Age 16 to 18
Article by Alison Kiddle

Published 2014 Revised 2016

Integration crops up in lots of STEP and other advanced mathematics examinations questions, so it's a really important topic to work on in your exam preparation.

First and foremost, I would advise you to do lots of practice at straightforward integration questions so that it becomes second nature for you to integrate simple expressions without having to stop and think. This is the same more generally in your STEP preparation - you should aim to be fluent in basic algebraic skills, graph sketching and so on, and be able to recall or quickly derive any formulae you might need.

Think of a footballer who plays at an extremely high level. In order to be able to win matches, he needs to be fit enough to run for 90 minutes, and he needs to practise kicking the ball so he knows exactly where his passes will land. Developing his passing skills so they are almost instinctive frees up his mind for reading the game, noticing where other players are, and so on.

In the same way, for your STEP or other advanced mathematics examinations preparation, you need to develop the mathematical stamina to sit and work on mathematics problems for three hours. You can do this by gradually building up the number of hours you do in one sitting - working through the NRICH Advanced Problem Solving modules would be a great way to do this! You also need to practise all your basic skills to free up your brain for the problem solving. If you have to stop and think about how to solve a simple integration, it diverts your attention away from seeing the bigger picture.

While you are training yourself to solve routine integrals, start to look at where integration crops up in the exams questions. Some questions are solely about integration; we will look at one in more detail below. In addition, there might be one step of a question which involves integrating something - for example, there might be a differential equation to solve, or a mechanics problem where you need to integrate a velocity function, or an area to be found. Sometimes it's obvious that a question requires integration, because you see an integral sign! At other times you will need to deduce that integration is either necessary or a useful method of solving the problem.

For questions solely about integration, there is a common pattern where the first part of a question invites you to use skills such as integration by substitution or by parts to evaluate some integrals, and later parts of the question give a related integral requiring you to spot the connection with what you have already done. In fact, this is common in many STEP and other advanced mathematics examinations questions; if there is more than one part to a question it is often the case that you can use your answers to earlier parts to solve the later parts.


Take a look at STEP 2009 Paper 1 q6.


In part one, you are given an integral with a quantity $m$ in the limits and asked to show that it gives a particular expression in terms of $m$. There are different ways to approach; I decided I'd be happier with an integral of the form $\frac{f(u)}{u}$ so I used the substitution $u=x+1$.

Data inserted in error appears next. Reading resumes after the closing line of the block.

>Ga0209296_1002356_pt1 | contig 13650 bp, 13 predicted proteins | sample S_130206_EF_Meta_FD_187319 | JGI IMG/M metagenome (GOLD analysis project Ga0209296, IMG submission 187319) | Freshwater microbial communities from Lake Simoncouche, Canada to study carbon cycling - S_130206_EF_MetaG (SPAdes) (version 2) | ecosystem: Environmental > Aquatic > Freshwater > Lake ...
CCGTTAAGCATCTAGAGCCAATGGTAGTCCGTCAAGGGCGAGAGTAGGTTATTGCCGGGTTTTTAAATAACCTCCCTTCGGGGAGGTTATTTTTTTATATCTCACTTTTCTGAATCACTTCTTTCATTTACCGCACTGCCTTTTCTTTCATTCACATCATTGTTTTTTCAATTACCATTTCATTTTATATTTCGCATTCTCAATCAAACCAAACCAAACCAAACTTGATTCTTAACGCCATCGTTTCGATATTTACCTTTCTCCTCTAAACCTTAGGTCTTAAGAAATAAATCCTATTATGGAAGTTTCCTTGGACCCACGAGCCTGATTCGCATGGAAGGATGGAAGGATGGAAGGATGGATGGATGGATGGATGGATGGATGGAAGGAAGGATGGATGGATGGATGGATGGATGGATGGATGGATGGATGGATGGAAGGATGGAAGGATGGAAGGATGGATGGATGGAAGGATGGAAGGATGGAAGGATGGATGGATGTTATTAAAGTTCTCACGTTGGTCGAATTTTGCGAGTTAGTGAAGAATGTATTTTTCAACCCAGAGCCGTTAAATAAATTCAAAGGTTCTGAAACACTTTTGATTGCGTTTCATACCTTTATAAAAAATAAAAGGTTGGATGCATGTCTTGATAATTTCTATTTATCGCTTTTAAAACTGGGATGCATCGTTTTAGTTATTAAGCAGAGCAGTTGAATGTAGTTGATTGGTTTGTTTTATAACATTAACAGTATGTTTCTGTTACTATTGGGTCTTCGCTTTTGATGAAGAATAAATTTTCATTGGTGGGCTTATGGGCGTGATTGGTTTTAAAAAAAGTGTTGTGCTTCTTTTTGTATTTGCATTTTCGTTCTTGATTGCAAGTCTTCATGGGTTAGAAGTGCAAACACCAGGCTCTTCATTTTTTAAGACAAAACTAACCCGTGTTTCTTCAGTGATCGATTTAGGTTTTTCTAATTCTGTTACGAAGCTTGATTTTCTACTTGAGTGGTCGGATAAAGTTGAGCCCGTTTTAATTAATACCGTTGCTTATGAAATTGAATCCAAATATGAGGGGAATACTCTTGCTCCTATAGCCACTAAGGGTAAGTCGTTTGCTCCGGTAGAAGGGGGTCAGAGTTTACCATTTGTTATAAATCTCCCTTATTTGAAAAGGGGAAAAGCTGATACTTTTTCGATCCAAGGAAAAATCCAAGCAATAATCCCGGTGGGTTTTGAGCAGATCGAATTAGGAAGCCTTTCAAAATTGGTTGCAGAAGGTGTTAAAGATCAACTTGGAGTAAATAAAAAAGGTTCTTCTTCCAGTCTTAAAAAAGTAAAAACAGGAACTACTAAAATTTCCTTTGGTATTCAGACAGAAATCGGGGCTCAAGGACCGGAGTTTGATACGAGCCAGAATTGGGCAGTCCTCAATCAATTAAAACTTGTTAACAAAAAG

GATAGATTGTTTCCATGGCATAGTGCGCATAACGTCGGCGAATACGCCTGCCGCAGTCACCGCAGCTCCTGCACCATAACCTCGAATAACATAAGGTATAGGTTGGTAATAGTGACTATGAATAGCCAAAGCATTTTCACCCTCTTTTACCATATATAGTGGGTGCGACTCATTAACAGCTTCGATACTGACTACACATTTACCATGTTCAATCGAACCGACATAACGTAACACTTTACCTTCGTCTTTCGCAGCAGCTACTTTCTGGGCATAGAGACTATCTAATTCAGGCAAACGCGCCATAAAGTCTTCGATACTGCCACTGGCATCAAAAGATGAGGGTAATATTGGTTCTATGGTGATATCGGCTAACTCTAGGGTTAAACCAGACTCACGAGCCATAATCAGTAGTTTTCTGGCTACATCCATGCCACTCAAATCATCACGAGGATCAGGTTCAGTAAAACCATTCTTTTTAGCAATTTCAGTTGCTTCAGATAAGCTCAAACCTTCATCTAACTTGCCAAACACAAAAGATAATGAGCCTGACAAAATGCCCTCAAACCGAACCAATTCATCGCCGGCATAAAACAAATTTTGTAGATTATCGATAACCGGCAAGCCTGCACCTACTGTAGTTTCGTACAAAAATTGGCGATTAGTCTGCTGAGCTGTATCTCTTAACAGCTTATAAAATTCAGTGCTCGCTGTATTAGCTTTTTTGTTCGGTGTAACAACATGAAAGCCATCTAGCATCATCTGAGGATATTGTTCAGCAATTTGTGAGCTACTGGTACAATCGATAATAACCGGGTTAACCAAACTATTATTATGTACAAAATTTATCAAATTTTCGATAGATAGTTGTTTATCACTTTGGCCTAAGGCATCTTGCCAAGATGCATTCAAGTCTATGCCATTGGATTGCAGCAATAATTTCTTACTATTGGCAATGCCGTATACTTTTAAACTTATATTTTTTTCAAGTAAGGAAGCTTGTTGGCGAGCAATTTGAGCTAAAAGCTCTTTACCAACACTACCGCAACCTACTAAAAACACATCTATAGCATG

Some people really like "Show that..." questions, because you have a definite end-point to aim for and so you know when you've got it right! Have a go at solving part one before reading on.

Even if you can't solve part one, you can move on and have a go at part two. Again, we're being asked to show something, and we've even been told that the appropriate method is substitution!
Think about it for yourself before reading my thoughts below:

I had to think for a short while about what substitution to use, but when I noticed the RHS has a $u^{n-1}$ term, whereas the LHS has a $x^{-n}$ term, I thought $u=\frac{1}{x}$ might be worth trying.

Once you have deduced the appropriate substitution, it's just a case of more integration and algebraic manipulation. But you're getting good at that after all your practice...

Now for part three. In part a, the limits of the integral are crying out to be compared with the limits in parts one and two, with $m=2$. I suspect I'm going to be able to split it up into $\frac{x^5}{x^3(x+1)}$ and $\frac{3}{x^3(x+1)}$ and get something that allows me to use what I've already done.

Part b might be a bit trickier, the limits are different. But I should be able to use some of my working so far, and by looking back at part one and two I should be able to solve the integrals I get after splitting it up.

Finally, a summary of things to remember:
  • Practise your integration until it comes naturally
  • Integration can be hidden in a larger problem as well as in its own right
  • Keep track of limits. If you do a substitution in a definite integral, make sure you are explicit about whether the limits are in terms of the old or new variable.
  • If you're applying integration as a problem solving method, don't go too abstract and forget the context. For areas, draw a sketch. For mechanics problems, think of the real situation you are modelling. Don't get bogged down in manipulating integrals and forget what your real goal is.
  • In a multi-step exam question, you'll almost certainly be able to apply what you've already done to later steps. What's the obvious substitution? What looks the same, and what looks different from what went before? A little bit of time thinking about this can save you a lot of time repeating work.
Now have a go at some of the integral questions in Advanced Problem Solving Module 10.